What are endorsements?
Endorsements on Linkedin are a quick tool users can use to influence their connection's profiles. With a few clicks, you "endorse" a connection in a specific skill. This endorsement shows up as a list on your profile, which you can display to users visiting your page. You'll see what skills you've been endorsed in, and how many endorsements you've gotten for that specific skill.
Endorsements are somewhat un-curated. Endorsers can choose whatever skill they wish to endorse their connection with, leading to some chaotic profiles.
However, since it's your profile, you have complete control over endorsements. First of all, you can choose whether you accept endorsements or not altogether. If you do accept them (which you should), you can select which endorsements appear on your profile and which don't.
Endorsements are needed to have a strong profile. They may be low-effort, one-click little bonuses to your page, but their value starts to add up over time. A profile with 99+ endorsements in relevant fields will look better than a profile that barely has any endorsements at all. Will your endorsement numbers be the deciding factor in landing you a job or a deal? Probably not, but you need endorsements for your profile to look strong.
Endorsements aren't just about some skill you have and the number of endorsements next to that skill. There's a whole other layer to seeing endorsements on someone's profile. The biggest thing about endorsements is that they come from other people than you. Anyone can take a good profile picture, write a killer summary, and structure their profile by the book. You can't really "cheat" your way into getting endorsements from other people. Other people don't have a vested interest in your profile, so them endorsing you implies that it is something you truly deserved. Many endorsements add a level of authenticity and legitimacy to your profile that you couldn't possibly provide yourself. Endorsements are also proof that you are skilled socially. It's one thing to be good at marketing, but to get someone else to confirm your marketing skills on your Linkedin? That has to mean you are also a sociable and enjoyable person overall.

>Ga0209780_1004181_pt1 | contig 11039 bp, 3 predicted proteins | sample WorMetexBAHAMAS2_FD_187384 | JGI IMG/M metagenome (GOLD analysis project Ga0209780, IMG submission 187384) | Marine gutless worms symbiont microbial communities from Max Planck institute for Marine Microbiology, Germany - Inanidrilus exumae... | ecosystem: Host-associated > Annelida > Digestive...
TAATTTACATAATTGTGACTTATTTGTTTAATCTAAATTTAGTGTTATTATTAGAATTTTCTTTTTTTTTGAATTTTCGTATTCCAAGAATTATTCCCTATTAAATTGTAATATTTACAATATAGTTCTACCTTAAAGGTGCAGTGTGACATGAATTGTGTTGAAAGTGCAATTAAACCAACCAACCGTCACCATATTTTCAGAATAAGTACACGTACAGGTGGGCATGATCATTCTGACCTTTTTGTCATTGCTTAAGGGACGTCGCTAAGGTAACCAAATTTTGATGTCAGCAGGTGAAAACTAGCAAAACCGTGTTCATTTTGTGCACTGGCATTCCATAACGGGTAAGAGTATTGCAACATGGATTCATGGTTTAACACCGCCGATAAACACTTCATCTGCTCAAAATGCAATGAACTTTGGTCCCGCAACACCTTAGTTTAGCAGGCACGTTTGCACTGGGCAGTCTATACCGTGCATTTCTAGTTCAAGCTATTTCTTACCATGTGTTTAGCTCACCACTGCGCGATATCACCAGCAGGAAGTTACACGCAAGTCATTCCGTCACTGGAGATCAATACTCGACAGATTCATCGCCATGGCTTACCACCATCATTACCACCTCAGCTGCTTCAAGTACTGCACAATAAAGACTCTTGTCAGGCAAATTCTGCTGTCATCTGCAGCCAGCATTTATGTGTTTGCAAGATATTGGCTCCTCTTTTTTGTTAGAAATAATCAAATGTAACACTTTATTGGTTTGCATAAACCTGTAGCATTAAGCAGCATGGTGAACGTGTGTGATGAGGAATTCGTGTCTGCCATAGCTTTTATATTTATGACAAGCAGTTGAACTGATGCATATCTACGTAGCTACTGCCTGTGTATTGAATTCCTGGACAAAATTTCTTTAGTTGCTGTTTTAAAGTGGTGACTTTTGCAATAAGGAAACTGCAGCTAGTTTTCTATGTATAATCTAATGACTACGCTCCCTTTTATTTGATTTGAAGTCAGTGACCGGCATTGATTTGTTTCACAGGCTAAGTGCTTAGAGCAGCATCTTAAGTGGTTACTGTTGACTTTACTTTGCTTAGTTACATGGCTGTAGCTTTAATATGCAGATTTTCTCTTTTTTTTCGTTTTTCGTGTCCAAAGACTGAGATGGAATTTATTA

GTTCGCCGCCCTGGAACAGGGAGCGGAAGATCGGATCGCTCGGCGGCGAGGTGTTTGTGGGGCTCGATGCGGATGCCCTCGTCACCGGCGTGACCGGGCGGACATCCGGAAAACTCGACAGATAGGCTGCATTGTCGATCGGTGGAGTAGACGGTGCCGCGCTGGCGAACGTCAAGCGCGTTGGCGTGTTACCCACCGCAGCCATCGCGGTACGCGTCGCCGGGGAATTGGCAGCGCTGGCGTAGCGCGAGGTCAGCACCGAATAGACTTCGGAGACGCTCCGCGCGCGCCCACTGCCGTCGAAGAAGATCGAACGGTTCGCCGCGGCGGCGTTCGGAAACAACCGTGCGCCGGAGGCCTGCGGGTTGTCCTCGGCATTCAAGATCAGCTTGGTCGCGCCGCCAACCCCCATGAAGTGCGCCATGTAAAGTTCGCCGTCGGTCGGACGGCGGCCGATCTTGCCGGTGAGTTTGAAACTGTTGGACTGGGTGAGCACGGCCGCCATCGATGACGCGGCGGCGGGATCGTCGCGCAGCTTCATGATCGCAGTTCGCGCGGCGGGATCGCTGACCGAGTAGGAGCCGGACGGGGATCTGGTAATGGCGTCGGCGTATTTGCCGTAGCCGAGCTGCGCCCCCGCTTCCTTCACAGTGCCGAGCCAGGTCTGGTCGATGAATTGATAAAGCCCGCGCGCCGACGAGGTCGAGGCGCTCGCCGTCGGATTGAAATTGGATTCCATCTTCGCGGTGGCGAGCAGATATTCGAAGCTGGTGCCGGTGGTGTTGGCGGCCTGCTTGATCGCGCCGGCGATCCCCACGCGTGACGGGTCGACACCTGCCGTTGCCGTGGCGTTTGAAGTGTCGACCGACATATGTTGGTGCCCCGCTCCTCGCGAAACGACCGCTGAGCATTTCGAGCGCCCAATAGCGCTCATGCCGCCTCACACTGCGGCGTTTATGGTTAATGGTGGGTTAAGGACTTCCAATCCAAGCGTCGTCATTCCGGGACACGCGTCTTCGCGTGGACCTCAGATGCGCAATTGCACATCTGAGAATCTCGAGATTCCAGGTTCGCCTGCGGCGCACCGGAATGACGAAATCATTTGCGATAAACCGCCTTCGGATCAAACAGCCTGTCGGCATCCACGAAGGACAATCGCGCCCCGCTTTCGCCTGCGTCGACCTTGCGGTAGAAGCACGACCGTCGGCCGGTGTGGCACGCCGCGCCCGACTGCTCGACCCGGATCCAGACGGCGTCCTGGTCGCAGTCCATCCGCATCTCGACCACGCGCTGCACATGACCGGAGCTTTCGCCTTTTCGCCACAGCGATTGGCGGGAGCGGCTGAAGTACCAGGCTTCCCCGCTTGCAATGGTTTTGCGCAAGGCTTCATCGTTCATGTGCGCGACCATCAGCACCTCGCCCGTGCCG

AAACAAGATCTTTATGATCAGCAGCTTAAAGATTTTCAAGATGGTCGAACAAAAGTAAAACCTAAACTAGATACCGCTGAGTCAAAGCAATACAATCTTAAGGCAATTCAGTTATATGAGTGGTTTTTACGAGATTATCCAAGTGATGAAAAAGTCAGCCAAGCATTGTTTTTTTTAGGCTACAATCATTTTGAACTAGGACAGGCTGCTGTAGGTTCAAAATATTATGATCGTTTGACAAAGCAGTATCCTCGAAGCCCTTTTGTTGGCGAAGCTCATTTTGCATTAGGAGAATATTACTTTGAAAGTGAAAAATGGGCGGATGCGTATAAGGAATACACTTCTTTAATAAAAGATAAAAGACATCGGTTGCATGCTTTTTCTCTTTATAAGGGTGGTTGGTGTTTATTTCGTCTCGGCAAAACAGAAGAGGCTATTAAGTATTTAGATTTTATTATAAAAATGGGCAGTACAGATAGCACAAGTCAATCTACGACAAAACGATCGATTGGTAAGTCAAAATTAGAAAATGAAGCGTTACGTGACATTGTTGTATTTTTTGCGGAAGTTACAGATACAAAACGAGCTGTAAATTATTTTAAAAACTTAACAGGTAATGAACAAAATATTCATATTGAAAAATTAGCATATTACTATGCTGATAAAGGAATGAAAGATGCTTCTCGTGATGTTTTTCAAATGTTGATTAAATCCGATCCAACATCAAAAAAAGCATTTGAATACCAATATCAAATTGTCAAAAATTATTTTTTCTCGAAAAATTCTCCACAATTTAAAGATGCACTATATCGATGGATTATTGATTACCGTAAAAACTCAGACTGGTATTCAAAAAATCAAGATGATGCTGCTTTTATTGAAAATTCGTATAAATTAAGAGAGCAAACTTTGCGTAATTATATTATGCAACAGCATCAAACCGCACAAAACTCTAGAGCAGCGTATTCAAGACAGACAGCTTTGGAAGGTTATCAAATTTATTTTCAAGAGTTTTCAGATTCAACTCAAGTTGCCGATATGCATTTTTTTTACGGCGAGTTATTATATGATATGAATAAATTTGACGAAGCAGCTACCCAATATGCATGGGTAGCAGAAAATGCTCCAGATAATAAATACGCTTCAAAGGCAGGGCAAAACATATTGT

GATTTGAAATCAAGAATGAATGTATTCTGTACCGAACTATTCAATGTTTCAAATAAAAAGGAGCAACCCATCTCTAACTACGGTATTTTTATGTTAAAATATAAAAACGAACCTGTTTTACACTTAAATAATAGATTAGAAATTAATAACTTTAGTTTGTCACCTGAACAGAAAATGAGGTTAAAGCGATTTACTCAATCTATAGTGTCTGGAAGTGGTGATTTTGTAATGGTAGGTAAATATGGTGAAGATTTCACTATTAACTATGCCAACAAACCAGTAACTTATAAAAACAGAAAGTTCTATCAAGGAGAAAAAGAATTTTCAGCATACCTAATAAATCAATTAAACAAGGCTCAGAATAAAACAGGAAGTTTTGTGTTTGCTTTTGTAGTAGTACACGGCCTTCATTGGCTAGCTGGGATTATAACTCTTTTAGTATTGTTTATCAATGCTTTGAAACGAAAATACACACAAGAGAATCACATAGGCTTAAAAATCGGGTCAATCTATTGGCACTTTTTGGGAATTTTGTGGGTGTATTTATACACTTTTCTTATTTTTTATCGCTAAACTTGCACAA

How to get the most out of endorsements?
As said above, there isn't some sort of "hack" that will net you endorsements. When it comes to being endorsed, the most important thing is to prove to one of your connections that you deserve their endorsement. This means doing good work and making sure they notice it. However, there are still things you can do on Linkedin that will make endorsing you as easy as possible for your connections. Think of these tips as ways to make sure the people who would be willing to endorse you will do so.
List your skills
The easiest way to help your connections endorse you for your skills is to have them already listed on your profile. It's so much easier for someone to visit your profile, see that you've named "Programming" as a skill, and then think to themselves, "that's true! Let me endorse their Programming skills". If you don't list your skills, someone who wants to endorse you would have to come up with the skill they're endorsing you in on their own, and that will be less straightforward than just finding your skills on your profile. You want to make the job of leaving endorsements as easy and effortless as possible.